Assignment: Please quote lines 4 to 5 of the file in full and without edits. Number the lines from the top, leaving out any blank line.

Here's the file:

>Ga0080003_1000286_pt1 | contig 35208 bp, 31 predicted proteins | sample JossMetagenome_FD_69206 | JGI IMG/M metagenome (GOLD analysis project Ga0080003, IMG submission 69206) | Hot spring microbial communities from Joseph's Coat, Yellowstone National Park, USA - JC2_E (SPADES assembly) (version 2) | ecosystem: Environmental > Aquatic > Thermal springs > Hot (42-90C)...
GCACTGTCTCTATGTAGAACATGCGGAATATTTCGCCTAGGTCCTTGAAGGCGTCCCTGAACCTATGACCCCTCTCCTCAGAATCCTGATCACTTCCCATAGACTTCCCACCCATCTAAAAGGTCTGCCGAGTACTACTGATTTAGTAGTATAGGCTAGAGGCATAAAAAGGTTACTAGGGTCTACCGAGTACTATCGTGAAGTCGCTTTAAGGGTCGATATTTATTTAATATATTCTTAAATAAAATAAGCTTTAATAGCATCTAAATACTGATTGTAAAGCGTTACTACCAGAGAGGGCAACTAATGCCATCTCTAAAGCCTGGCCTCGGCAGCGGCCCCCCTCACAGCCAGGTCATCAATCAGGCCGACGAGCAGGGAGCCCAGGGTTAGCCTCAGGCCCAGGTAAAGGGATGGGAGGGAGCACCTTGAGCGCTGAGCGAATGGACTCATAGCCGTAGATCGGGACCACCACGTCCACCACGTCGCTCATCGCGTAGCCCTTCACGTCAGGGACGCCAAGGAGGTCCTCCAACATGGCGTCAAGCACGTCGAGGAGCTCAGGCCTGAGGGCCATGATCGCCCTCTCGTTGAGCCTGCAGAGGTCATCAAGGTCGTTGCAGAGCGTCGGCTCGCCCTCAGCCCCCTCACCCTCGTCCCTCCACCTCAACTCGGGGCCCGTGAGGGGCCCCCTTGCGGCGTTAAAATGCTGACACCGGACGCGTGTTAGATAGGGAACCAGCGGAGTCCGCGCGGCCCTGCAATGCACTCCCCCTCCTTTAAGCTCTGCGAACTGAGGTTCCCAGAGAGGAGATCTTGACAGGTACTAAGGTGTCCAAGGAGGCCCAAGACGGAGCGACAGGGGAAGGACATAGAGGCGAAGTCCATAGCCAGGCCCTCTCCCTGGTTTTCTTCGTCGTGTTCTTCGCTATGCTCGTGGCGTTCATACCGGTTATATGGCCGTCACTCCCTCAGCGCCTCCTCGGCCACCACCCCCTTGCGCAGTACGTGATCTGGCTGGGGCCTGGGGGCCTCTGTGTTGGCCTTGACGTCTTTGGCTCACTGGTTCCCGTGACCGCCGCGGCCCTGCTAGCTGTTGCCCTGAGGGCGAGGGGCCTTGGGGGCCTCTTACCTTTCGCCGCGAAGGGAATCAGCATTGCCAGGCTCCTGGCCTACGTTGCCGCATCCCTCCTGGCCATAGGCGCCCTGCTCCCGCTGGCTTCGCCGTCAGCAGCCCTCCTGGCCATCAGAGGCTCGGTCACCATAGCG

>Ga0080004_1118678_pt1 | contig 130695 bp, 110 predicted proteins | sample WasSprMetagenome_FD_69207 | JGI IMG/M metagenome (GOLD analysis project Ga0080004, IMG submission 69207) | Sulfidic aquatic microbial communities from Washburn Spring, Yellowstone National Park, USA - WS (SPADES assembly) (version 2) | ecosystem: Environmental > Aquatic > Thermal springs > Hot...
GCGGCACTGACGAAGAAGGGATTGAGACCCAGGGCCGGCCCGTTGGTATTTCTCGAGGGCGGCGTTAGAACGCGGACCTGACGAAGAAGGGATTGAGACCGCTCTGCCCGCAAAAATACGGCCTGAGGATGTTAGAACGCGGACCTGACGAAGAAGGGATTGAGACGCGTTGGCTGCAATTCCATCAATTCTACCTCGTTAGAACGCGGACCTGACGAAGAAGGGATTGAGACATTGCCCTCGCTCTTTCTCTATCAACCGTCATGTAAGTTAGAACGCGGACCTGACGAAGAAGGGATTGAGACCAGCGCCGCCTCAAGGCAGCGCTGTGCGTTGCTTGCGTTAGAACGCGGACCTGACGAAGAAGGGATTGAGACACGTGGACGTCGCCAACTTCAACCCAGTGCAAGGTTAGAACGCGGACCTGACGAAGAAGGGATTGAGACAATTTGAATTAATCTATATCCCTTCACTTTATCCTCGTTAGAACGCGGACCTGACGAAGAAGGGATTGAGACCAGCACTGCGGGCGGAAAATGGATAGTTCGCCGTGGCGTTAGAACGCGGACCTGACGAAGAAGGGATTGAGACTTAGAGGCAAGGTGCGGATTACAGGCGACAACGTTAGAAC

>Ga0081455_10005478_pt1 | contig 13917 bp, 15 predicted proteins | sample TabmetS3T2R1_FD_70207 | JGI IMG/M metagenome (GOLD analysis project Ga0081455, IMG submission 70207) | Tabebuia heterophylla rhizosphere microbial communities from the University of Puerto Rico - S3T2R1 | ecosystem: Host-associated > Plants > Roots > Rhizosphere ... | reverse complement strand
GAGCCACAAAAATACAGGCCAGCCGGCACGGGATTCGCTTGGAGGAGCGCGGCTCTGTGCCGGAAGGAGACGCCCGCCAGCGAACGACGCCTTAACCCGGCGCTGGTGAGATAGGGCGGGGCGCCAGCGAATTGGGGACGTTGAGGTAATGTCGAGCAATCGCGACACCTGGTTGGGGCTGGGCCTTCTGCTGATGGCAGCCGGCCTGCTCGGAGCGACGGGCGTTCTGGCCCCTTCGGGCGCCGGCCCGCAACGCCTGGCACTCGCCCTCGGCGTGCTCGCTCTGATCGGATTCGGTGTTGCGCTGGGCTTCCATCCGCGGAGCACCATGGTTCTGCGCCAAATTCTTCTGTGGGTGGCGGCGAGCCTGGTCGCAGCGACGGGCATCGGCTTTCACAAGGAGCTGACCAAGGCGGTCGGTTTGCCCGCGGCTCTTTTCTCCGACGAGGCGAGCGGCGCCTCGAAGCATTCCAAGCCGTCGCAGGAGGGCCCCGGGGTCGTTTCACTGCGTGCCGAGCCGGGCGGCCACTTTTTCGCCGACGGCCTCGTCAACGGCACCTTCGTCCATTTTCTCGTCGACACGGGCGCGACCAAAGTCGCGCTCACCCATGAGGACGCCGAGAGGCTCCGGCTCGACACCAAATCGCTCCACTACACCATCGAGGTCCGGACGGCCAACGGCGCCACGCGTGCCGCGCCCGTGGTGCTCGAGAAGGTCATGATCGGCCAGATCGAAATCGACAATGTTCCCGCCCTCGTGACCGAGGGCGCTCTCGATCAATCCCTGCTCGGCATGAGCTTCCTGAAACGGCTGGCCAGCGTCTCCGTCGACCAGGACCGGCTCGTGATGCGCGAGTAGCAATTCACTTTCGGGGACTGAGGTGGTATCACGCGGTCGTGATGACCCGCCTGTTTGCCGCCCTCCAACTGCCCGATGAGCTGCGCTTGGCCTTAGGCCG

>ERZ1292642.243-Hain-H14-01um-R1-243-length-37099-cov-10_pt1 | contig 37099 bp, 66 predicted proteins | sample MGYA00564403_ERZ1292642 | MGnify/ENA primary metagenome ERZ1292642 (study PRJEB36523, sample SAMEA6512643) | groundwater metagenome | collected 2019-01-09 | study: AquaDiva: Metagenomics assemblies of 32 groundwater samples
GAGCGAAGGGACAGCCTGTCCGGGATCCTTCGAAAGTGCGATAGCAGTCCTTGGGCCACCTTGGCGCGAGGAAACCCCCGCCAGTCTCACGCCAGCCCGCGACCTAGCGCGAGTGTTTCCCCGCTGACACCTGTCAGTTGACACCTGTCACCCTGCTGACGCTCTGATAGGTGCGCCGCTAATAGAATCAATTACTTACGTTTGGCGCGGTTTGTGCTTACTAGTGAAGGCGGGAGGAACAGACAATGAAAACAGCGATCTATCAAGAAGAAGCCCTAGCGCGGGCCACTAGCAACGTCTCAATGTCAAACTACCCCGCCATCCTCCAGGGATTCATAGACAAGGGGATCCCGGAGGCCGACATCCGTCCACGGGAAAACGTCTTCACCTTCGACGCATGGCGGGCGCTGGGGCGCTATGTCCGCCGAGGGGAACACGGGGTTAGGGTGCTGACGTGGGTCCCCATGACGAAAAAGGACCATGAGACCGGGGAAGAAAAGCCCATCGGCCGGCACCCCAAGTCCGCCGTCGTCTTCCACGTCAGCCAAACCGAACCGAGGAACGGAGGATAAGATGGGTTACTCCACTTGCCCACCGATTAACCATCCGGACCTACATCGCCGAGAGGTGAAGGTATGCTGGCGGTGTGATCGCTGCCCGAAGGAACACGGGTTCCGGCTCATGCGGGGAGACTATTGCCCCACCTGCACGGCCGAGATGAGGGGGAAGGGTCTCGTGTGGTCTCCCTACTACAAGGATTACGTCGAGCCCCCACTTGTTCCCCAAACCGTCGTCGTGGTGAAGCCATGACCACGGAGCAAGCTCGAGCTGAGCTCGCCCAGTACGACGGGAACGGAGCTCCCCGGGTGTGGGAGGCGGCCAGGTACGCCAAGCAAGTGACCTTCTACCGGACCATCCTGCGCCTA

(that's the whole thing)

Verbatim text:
GCGGCACTGACGAAGAAGGGATTGAGACCCAGGGCCGGCCCGTTGGTATTTCTCGAGGGCGGCGTTAGAACGCGGACCTGACGAAGAAGGGATTGAGACCGCTCTGCCCGCAAAAATACGGCCTGAGGATGTTAGAACGCGGACCTGACGAAGAAGGGATTGAGACGCGTTGGCTGCAATTCCATCAATTCTACCTCGTTAGAACGCGGACCTGACGAAGAAGGGATTGAGACATTGCCCTCGCTCTTTCTCTATCAACCGTCATGTAAGTTAGAACGCGGACCTGACGAAGAAGGGATTGAGACCAGCGCCGCCTCAAGGCAGCGCTGTGCGTTGCTTGCGTTAGAACGCGGACCTGACGAAGAAGGGATTGAGACACGTGGACGTCGCCAACTTCAACCCAGTGCAAGGTTAGAACGCGGACCTGACGAAGAAGGGATTGAGACAATTTGAATTAATCTATATCCCTTCACTTTATCCTCGTTAGAACGCGGACCTGACGAAGAAGGGATTGAGACCAGCACTGCGGGCGGAAAATGGATAGTTCGCCGTGGCGTTAGAACGCGGACCTGACGAAGAAGGGATTGAGACTTAGAGGCAAGGTGCGGATTACAGGCGACAACGTTAGAAC

>Ga0081455_10005478_pt1 | contig 13917 bp, 15 predicted proteins | sample TabmetS3T2R1_FD_70207 | JGI IMG/M metagenome (GOLD analysis project Ga0081455, IMG submission 70207) | Tabebuia heterophylla rhizosphere microbial communities from the University of Puerto Rico - S3T2R1 | ecosystem: Host-associated > Plants > Roots > Rhizosphere ... | reverse complement strand